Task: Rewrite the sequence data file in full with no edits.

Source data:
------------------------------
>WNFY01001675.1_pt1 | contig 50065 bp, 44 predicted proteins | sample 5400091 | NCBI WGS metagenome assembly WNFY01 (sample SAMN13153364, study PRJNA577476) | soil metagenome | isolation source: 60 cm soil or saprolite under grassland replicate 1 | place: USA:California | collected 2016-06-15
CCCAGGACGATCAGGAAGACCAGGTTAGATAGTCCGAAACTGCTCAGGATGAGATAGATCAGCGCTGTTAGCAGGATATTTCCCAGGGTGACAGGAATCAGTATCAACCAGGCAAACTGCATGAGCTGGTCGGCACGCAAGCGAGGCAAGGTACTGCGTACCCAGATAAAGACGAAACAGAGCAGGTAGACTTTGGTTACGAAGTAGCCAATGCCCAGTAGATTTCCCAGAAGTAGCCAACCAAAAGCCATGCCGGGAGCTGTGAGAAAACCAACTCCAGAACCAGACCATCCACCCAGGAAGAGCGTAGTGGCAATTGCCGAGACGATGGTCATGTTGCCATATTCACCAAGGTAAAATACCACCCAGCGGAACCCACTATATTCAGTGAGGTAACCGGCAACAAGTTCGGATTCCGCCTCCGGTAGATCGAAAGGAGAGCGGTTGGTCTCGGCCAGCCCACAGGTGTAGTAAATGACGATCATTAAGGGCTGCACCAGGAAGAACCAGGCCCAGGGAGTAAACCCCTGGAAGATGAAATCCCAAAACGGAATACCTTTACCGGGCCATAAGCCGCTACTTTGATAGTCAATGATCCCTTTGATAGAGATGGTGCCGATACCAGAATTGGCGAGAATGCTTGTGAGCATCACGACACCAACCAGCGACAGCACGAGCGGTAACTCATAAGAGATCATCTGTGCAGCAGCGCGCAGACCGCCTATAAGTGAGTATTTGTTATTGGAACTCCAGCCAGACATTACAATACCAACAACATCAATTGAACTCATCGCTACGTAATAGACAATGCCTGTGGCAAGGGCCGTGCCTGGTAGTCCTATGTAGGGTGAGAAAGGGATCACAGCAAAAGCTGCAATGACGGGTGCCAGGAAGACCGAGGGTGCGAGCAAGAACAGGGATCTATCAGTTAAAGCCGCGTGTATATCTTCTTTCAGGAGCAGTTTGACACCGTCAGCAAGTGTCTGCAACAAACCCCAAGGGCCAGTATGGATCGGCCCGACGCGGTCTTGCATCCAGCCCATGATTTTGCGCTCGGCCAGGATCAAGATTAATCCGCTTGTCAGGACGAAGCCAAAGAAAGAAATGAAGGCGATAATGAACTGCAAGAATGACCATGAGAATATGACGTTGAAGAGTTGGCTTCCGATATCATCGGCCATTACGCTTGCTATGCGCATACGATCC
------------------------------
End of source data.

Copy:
>WNFY01001675.1_pt1 | contig 50065 bp, 44 predicted proteins | sample 5400091 | NCBI WGS metagenome assembly WNFY01 (sample SAMN13153364, study PRJNA577476) | soil metagenome | isolation source: 60 cm soil or saprolite under grassland replicate 1 | place: USA:California | collected 2016-06-15
CCCAGGACGATCAGGAAGACCAGGTTAGATAGTCCGAAACTGCTCAGGATGAGATAGATCAGCGCTGTTAGCAGGATATTTCCCAGGGTGACAGGAATCAGTATCAACCAGGCAAACTGCATGAGCTGGTCGGCACGCAAGCGAGGCAAGGTACTGCGTACCCAGATAAAGACGAAACAGAGCAGGTAGACTTTGGTTACGAAGTAGCCAATGCCCAGTAGATTTCCCAGAAGTAGCCAACCAAAAGCCATGCCGGGAGCTGTGAGAAAACCAACTCCAGAACCAGACCATCCACCCAGGAAGAGCGTAGTGGCAATTGCCGAGACGATGGTCATGTTGCCATATTCACCAAGGTAAAATACCACCCAGCGGAACCCACTATATTCAGTGAGGTAACCGGCAACAAGTTCGGATTCCGCCTCCGGTAGATCGAAAGGAGAGCGGTTGGTCTCGGCCAGCCCACAGGTGTAGTAAATGACGATCATTAAGGGCTGCACCAGGAAGAACCAGGCCCAGGGAGTAAACCCCTGGAAGATGAAATCCCAAAACGGAATACCTTTACCGGGCCATAAGCCGCTACTTTGATAGTCAATGATCCCTTTGATAGAGATGGTGCCGATACCAGAATTGGCGAGAATGCTTGTGAGCATCACGACACCAACCAGCGACAGCACGAGCGGTAACTCATAAGAGATCATCTGTGCAGCAGCGCGCAGACCGCCTATAAGTGAGTATTTGTTATTGGAACTCCAGCCAGACATTACAATACCAACAACATCAATTGAACTCATCGCTACGTAATAGACAATGCCTGTGGCAAGGGCCGTGCCTGGTAGTCCTATGTAGGGTGAGAAAGGGATCACAGCAAAAGCTGCAATGACGGGTGCCAGGAAGACCGAGGGTGCGAGCAAGAACAGGGATCTATCAGTTAAAGCCGCGTGTATATCTTCTTTCAGGAGCAGTTTGACACCGTCAGCAAGTGTCTGCAACAAACCCCAAGGGCCAGTATGGATCGGCCCGACGCGGTCTTGCATCCAGCCCATGATTTTGCGCTCGGCCAGGATCAAGATTAATCCGCTTGTCAGGACGAAGCCAAAGAAAGAAATGAAGGCGATAATGAACTGCAAGAATGACCATGAGAATATGACGTTGAAGAGTTGGCTTCCGATATCATCGGCCATTACGCTTGCTATGCGCATACGATCC